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Job Loss And The Opioid Crisis

Job Loss And The Opioid Crisis

You may not think America’s opioid epidemic is affecting you directly, but the truth is you’re wrong. Even if no one in your inner circle is facing a painkiller dependency (which is becoming more and more rare), you are beginning to feel its effects in the U.S. economy and in the job market. New research from The American Action Forum emphasizes that point even more, revealing that nearly 1 million people were not working in 2015 because of the crisis.

 

The Action Forum has actually been watching this trend for a while. Dating back to 1999, they showed that year after year, an increasing amount of Americans lost their jobs because of a dependency. The 2015 stat measured people between the ages of 25 to 54 and put the grand total at approximately 919,400 let go because of addiction.

 

Worse yet, within that 16-year span between the late 1990’s and the mid-2010’s; it is believed that workforce issues cost the U.S. economy as much as $702 billion. This data also mirrors more recent analyses, including one from Princeton University which showed that a good portion of 2017’s 20 percent workforce decline can be attributed to opioid addiction.

 

Ben Gitis, one of the co-authors of the American Action study, believes that billions of work hours were lost over the decades because of this. He also thinks this could have serious repercussions on taxpayers and America at large.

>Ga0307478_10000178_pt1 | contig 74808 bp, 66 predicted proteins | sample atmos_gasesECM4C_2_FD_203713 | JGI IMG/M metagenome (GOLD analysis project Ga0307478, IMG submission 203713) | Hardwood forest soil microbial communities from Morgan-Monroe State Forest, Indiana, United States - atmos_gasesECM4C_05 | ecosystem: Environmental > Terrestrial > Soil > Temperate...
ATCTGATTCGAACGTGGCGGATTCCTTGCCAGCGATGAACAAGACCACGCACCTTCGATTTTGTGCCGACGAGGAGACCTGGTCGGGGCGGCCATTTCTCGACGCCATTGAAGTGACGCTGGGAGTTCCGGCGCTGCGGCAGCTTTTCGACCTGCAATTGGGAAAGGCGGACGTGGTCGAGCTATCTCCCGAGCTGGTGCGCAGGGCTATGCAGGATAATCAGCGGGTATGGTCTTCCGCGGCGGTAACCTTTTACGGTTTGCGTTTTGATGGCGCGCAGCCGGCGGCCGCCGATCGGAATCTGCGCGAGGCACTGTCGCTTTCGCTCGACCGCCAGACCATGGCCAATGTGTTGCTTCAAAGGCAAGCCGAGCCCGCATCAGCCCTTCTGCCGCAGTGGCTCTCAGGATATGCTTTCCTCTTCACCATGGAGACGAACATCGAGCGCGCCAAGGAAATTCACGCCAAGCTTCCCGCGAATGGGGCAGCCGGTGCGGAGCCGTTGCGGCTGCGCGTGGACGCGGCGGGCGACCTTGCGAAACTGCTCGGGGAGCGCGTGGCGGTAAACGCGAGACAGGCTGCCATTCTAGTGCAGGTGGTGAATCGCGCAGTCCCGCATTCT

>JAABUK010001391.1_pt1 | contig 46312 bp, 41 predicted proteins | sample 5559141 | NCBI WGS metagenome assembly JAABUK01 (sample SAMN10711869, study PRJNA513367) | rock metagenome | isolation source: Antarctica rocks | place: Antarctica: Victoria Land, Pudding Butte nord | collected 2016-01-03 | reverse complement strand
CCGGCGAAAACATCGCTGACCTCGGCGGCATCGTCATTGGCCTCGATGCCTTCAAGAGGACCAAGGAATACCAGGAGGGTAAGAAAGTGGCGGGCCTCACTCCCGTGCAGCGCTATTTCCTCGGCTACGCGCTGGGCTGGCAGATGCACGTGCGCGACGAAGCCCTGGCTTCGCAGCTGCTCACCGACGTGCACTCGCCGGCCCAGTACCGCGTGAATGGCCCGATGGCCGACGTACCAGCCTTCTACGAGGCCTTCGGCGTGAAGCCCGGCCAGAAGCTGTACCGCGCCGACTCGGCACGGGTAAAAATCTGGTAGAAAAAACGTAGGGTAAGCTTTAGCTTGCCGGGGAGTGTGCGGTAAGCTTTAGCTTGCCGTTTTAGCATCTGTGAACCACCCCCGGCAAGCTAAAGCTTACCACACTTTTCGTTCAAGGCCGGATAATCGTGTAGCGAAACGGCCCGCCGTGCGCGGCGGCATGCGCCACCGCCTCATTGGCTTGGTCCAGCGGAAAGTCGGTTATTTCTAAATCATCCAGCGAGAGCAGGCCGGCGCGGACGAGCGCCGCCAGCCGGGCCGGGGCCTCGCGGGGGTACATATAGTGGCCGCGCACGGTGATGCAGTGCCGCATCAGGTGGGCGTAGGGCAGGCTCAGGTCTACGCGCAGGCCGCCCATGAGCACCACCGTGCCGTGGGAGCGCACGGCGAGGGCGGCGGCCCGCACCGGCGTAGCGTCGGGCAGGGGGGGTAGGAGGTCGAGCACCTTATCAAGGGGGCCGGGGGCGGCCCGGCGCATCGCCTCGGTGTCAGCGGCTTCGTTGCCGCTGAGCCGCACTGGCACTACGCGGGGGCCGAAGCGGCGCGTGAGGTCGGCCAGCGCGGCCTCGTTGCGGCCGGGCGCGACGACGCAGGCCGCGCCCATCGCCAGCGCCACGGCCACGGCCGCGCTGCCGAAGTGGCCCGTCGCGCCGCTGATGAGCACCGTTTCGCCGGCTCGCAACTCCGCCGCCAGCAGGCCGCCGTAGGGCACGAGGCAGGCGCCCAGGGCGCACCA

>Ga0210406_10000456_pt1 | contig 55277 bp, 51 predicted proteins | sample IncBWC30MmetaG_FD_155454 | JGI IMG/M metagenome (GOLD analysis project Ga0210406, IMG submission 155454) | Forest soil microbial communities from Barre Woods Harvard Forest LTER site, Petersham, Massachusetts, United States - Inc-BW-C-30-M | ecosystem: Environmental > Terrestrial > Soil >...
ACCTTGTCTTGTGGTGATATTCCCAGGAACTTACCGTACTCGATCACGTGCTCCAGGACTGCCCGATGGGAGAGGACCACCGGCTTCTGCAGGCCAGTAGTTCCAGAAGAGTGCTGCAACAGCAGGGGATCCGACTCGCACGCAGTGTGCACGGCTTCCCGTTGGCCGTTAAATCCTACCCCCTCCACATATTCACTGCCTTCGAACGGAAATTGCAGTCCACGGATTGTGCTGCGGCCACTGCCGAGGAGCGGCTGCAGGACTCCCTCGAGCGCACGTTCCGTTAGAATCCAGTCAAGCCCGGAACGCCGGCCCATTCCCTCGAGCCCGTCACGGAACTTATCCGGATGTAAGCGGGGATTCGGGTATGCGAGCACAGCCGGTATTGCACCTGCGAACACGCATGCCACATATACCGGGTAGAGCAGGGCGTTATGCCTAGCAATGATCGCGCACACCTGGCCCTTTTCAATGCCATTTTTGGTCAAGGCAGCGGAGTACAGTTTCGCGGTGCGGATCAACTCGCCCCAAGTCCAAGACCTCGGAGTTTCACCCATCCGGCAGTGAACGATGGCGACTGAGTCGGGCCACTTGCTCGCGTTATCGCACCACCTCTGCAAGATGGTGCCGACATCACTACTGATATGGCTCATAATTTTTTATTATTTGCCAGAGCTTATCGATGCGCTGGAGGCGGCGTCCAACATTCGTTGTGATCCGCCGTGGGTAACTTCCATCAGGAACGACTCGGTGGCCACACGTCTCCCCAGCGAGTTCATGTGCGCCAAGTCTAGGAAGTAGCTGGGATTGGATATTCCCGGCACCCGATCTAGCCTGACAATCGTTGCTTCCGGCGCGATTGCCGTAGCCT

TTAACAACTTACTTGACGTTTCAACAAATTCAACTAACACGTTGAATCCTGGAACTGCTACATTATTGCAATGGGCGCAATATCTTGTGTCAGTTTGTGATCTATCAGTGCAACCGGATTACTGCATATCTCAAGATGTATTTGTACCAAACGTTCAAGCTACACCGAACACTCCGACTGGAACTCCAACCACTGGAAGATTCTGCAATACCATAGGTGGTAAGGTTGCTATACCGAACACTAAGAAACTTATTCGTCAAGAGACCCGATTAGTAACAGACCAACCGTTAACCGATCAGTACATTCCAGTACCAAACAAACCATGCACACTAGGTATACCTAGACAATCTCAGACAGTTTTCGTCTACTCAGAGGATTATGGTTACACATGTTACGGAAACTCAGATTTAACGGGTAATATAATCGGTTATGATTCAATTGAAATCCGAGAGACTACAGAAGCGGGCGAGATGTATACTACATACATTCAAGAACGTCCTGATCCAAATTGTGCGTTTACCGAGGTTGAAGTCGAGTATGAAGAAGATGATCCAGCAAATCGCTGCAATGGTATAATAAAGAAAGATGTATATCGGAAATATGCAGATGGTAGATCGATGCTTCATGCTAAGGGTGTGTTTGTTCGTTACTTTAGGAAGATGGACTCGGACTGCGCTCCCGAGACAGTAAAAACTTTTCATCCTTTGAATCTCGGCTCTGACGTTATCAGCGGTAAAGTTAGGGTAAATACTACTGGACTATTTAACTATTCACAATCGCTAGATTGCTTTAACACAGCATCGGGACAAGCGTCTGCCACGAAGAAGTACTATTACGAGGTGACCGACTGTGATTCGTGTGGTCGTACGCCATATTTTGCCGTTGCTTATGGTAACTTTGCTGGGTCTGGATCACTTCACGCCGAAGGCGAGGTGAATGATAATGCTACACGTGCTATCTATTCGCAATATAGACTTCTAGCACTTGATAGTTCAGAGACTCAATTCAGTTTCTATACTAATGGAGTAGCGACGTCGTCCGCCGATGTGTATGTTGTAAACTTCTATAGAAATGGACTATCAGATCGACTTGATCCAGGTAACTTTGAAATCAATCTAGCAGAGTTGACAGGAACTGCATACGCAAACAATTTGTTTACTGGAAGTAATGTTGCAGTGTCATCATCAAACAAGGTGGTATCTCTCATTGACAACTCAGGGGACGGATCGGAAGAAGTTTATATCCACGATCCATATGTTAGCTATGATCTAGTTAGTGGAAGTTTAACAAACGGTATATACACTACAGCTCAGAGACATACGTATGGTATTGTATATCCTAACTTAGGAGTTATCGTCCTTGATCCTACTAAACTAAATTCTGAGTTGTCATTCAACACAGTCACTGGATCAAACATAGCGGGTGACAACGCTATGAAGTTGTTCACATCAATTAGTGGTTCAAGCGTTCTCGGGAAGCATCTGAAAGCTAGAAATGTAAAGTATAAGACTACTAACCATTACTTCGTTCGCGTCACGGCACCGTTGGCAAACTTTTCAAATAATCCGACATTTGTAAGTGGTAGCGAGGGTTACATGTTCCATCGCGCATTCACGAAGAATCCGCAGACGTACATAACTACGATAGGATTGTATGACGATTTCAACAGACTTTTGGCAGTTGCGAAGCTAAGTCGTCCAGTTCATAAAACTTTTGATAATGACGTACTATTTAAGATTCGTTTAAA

“It’s something we hear companies talk about all the time, not being able to have workers pass drug tests and being unable to simply get workers to apply because they know they won’t pass the drug test,” Gitis told TheFix.com. “It was really important that we get a sense of what the magnitude of this could be. The opioid crisis is a major health issue and the overdose fatalities by themselves suggest how big of a problem it is. But it’s also a major constraint on our economy.”

 

And as we’ve mentioned in previous articles, it’s not just blue collar workers who are affected by this crisis. Millions of experienced professionals (such as doctors, attorneys and Wall Street traders) are in the midst of it as well, with an impact on virtually every industry throughout the U.S.

 

America’s opioid crisis is very real and it is happening on a much closer level than most people realize. If you or someone you are close is struggling with a painkiller dependency, reach out and get the help that’s needed.

 

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